Not only didn’t Pete Robinson show up at the shop, but he didn't call and no one had seen or heard from him at all. When the Northwind left for Woodburn Dragstrip the morning of June 13th the big question was, “Where is Pete Robinson?” Upon arrival at Woodburn, just 30 miles south of Portland, a trailer and tow rig were sitting at the front gate of the track. Sound asleep inside was Robinson, waiting for the event to start. He had driven from Bristol, Tennessee, after participating in the NHRA Springnationals the weekend before. The Northwest rain was coming down but only in shower form, stopping from time to time. The crowd numbers for the day are a little sketchy but one local newspaper listed the attendance at 10,000. To say the least, Northwest race fans were ready for the Northwind and this showdown for the number one spot in the nation.

As the intermittent showers came and went that day, the track was dried, thanks to a few slower cars. About 1:30 in the afternoon, the main feature was ready for round one. They both pushed down the track in preparation for fire-up. Making the turn around at the top end, it set the stage for an epic battle. When both cars fired, the huge crowd pushed forward, some near the edge of the track, in anticipation and showing support for the Northwestern car. McCulloch drove right on by Robinson's Chevy car at a 7.62 at 199.54 miles per hour in true 60s style, smoking the tires all the way through the lights. The Chevy car was well behind at 7.95.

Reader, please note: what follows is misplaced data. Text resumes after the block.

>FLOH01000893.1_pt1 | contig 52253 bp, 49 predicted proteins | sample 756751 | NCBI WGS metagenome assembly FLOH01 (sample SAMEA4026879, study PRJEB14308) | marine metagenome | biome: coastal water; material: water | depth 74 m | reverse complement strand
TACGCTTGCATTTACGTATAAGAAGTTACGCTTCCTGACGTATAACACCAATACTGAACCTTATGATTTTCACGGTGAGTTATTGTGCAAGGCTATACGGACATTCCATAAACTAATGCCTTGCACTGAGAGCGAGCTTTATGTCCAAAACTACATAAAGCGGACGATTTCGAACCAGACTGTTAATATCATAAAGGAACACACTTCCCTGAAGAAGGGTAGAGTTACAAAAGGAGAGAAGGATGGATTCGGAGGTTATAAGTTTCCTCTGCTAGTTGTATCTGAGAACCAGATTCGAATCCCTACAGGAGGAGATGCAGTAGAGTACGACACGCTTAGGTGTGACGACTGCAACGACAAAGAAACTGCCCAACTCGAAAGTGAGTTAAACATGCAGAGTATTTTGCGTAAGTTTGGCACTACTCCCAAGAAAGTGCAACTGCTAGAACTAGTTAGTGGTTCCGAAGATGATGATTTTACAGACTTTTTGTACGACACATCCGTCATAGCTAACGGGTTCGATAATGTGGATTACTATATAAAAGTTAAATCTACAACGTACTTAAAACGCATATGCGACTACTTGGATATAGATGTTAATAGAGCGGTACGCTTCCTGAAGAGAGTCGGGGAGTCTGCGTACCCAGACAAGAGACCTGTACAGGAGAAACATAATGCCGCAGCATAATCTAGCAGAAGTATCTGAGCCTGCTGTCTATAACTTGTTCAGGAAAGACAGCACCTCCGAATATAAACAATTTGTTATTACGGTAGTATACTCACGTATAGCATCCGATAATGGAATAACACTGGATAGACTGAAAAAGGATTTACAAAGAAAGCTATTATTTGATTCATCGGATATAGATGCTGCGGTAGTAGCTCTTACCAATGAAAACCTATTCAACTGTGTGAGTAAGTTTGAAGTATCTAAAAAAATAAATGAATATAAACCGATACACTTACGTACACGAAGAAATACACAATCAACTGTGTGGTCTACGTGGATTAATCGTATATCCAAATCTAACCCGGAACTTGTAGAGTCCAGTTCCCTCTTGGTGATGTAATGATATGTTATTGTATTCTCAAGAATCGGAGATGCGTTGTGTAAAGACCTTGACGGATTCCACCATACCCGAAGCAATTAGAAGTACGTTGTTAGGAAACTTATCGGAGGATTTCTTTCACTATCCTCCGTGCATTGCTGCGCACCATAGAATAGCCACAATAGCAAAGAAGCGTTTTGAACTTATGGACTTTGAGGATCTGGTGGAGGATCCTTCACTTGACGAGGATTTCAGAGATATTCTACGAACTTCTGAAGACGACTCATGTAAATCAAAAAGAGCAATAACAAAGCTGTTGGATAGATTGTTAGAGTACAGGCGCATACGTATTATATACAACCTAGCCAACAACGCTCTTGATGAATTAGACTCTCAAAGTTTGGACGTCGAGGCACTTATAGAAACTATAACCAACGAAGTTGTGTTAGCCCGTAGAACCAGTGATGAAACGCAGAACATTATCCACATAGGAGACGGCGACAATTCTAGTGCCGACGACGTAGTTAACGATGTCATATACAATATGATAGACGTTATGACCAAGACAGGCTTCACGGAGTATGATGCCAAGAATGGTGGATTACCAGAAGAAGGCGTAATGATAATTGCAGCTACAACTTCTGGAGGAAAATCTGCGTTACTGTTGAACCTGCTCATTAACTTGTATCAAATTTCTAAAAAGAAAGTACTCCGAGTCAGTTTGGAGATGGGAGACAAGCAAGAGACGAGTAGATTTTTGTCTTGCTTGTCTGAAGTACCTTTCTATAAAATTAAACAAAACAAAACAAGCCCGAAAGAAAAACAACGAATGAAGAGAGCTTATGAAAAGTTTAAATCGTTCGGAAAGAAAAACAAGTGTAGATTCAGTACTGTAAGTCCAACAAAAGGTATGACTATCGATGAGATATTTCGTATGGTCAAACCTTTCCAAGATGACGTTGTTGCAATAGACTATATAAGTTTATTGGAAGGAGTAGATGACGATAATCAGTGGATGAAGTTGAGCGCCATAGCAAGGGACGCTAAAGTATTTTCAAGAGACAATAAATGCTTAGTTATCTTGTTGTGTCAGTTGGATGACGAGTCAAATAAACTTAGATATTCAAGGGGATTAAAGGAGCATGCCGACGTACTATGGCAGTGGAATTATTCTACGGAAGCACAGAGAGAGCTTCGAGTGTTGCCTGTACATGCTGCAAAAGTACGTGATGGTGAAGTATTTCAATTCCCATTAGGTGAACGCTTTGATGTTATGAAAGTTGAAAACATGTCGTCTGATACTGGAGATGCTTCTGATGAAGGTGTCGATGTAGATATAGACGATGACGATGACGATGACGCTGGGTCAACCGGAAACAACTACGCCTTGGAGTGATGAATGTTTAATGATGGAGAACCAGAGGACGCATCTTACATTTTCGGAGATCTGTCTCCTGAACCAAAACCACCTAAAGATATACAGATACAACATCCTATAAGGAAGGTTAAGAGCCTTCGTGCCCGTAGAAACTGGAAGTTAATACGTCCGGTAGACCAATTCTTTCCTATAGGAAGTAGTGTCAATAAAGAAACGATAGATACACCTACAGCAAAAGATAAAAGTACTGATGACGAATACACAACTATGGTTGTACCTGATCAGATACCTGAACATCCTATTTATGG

Round one was in the books and the Northwind had outrun the number one car in the nation. One round later, the Chevy car of Pete Robinson red-lighted away the number one spot.

Ed ran 7.50 and 206.42 mph to take the coveted spot in just two rounds of the match race. There it was. The Northwestern region had finally broken through to the big-time in the sport of drag racing as the huge crowd gathered around the two cars with excitement in the air. The car that was a huge question mark to its performance potential had just knocked off the top spot in the country in a few short months. It was an incredible achievement, to say the least.

 

"Northwind" - AA/FD - Riverside, 1965
A young Ed McCulloch second from left.

Photo by Russ Griffith